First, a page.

The second involves a glass of wine. I should start by saying that for a number of personal reasons, I do not drink. It’s just a thing for me and I feel rather strongly about it. In fact, I never drank a sip of alcohol in my life… until I had to attend a sort of business dinner in Taipei. A rather important businesswoman had come over to our table to toast and everyone had raised their wineglasses except for me. I had turned down the wine since it would have simply sat there in the glass until the table was cleared, so I raised my water glass instead. Our hostess noticed this almost immediately and set about fetching me a glass of wine and measuring the liquid in it in comparison to her own to ensure I had a sizable sip. I tried politely declining and faking a sip, but it clearly wasn’t working. I briefly considered flipping the table, but I knew there was no way of turning down the drink without seeming incredibly rude and ungrateful to someone who could potentially prove to be a networking asset for my friends and colleagues and who treated us all to an incredibly lavish, several-course dinner. So I drank the entire glass in a single swig. I won’t sit here and tell you that it was the right choice or that I still don’t think about that night without feeling like I betrayed my own values, but I did what I thought was my only viable option at the time. Which brings me back to blending in. Sometimes unfortunate events are inevitable and other times you might be able to fake it by holding a wine glass you have no intention of drinking.
3) Try Everything (Within Reason). Ok, so on the heels of that last story, “try everything” seems like a bad suggestion which is why I amended the advice with “within reason.” I am not suggesting vegetarians should try meat or that anyone should do anything that goes against their principles or could lead to them harming themselves or others. What I am suggesting is that travelling anywhere is a good time to try things that maybe aren’t available or common at home or even things that you haven’t gotten around to. For instance, I tried karaoke for the first time in Shanghai whilst celebrating one of my friend’s birthdays. Sure, the only reason I hadn’t done karaoke before is because I was always busy when my friends in the States went, but it still counts as a first (I was an electric performer, in case you were wondering).
Trying everything (within reason) also helped to earn me the reputation of “freakishly thin eating machine.” There was just so much food that I had never tried before, so when it was time for the incredibly large, family-style meals, I was somewhat insatiable. I’d list the things I ate, but we’d be here a while. But I will say this, I never acted like something was weird or gross. Sometimes, the tastes, textures, and smells were incredibly different from anything I’d encountered before, but I always kept in mind that this was something I was incredibly lucky to have the opportunity to try. Not only that, I could not think of a more offensive thing to do than show disgust towards food that someone else enjoys or wants you to try. I’m not suggesting you should take seconds of something you hate; just don’t say “eww” or make a big deal of spitting it out. I should admit that I can’t think of a single thing I didn’t enjoy and that I was incredibly lucky for that, but I did decline quite a few things that contained certain fruits (they irritate my throat), alcohol (except for that one instance, I was entirely successful), or squid (squid are beautiful creatures that don’t deserve to be eaten into extinction which I was told was a possibility when I was eight years old and visiting the Coney Island aquarium).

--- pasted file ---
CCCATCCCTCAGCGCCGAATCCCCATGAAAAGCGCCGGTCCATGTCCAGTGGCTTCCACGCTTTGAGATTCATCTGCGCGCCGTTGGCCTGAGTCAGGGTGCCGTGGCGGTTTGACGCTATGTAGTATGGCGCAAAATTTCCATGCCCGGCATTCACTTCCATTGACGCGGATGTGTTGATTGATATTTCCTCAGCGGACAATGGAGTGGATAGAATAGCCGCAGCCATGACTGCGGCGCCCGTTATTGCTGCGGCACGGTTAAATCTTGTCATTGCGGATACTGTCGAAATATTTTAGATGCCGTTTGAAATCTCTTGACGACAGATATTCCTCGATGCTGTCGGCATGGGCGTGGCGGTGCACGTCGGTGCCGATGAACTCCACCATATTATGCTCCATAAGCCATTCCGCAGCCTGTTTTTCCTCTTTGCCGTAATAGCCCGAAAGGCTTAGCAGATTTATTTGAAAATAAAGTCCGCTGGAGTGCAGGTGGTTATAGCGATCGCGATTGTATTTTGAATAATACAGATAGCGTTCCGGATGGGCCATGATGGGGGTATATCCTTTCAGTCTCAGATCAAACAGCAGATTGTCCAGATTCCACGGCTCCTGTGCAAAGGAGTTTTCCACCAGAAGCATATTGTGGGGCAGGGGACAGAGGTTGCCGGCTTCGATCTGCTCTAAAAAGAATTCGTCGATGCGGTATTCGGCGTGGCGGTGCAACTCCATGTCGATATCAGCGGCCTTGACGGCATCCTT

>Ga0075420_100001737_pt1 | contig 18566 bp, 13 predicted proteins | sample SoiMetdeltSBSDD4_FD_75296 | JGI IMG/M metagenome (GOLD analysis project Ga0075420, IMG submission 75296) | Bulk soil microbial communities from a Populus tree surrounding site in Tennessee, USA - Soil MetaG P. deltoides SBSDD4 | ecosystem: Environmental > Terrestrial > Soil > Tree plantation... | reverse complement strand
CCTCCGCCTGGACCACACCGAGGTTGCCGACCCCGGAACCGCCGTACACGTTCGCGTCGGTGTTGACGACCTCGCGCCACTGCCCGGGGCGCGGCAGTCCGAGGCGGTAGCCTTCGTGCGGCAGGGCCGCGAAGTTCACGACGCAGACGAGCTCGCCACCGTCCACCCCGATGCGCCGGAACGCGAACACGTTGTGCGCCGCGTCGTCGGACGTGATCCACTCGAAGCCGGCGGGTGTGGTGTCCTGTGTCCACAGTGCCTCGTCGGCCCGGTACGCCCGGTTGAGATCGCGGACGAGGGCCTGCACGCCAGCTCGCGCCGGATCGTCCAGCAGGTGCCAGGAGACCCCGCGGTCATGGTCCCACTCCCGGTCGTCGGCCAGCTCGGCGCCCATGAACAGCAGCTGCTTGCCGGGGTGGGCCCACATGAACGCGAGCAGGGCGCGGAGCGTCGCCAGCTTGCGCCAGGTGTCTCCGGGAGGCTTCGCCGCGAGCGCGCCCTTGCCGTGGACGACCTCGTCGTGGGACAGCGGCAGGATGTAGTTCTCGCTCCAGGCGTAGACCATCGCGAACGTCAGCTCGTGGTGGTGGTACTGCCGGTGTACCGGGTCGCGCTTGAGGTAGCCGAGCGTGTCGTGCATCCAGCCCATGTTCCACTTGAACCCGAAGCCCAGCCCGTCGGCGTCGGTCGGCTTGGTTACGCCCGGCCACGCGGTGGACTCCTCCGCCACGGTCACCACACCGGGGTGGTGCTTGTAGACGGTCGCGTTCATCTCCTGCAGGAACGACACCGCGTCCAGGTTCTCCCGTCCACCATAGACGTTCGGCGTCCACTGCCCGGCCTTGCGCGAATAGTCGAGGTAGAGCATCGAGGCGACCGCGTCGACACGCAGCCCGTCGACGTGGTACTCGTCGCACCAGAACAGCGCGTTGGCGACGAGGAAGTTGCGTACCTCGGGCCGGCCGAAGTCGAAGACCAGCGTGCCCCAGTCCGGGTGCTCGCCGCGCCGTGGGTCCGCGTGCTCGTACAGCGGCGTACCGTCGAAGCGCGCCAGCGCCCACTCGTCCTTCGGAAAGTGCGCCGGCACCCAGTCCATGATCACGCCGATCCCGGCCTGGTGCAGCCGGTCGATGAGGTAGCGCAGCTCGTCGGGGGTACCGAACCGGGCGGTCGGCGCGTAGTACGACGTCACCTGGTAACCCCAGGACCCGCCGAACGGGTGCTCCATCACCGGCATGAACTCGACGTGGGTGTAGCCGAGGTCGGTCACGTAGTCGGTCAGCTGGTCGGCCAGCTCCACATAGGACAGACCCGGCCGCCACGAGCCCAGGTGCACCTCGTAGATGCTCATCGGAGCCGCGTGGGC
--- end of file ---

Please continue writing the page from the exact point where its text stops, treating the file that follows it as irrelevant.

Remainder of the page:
I won’t pretend trying food makes me brave or singing Maroon 5 with my friends makes me heroic, but I’d like to think that some of the people I met were impressed with my willingness to try new things and to not reject something because it seemed foreign to me
4) Rest Well. When you travel, there are so many things to do and see that it can overwhelm even a seasoned globetrotter or businessperson. As I am neither of those, the rush of getting from one place to another, exploring, and attending lectures, professional dinners, and whatnot left me incredibly exhausted by the end of the day. That’s why getting as much as sleep as possible before the inevitable early session was crucial. Were there exceptions? Of course. Sometimes you need to stay out late to enjoy a bit of the nightlife. I could hardly say no to that Shanghai jazz club or karaoke, but I also accepted that skipping a few nighttime soirees and adventures was necessary. More than once, I slipped into my pajamas by ten to read, watch TV, or just sink into those sweet hotel linens. Truth be told, one of my fondest memories of my trip is of me and three other friends just hanging out in one of our hotel rooms, eating snacks, and watching Mean Girls. So don’t be afraid to have some down time, it’s definitely rewarding in the long run.
I spent about three weeks in the Greater China area before headed back to London and ultimately New York. I had a fantastic set of memories and I’d like to think I balanced all of the school and business with plenty of fun and exploration. In the end, those memories you create become the stories you tell. And, in a way, that’s what makes all the adventures and misadventures worth it.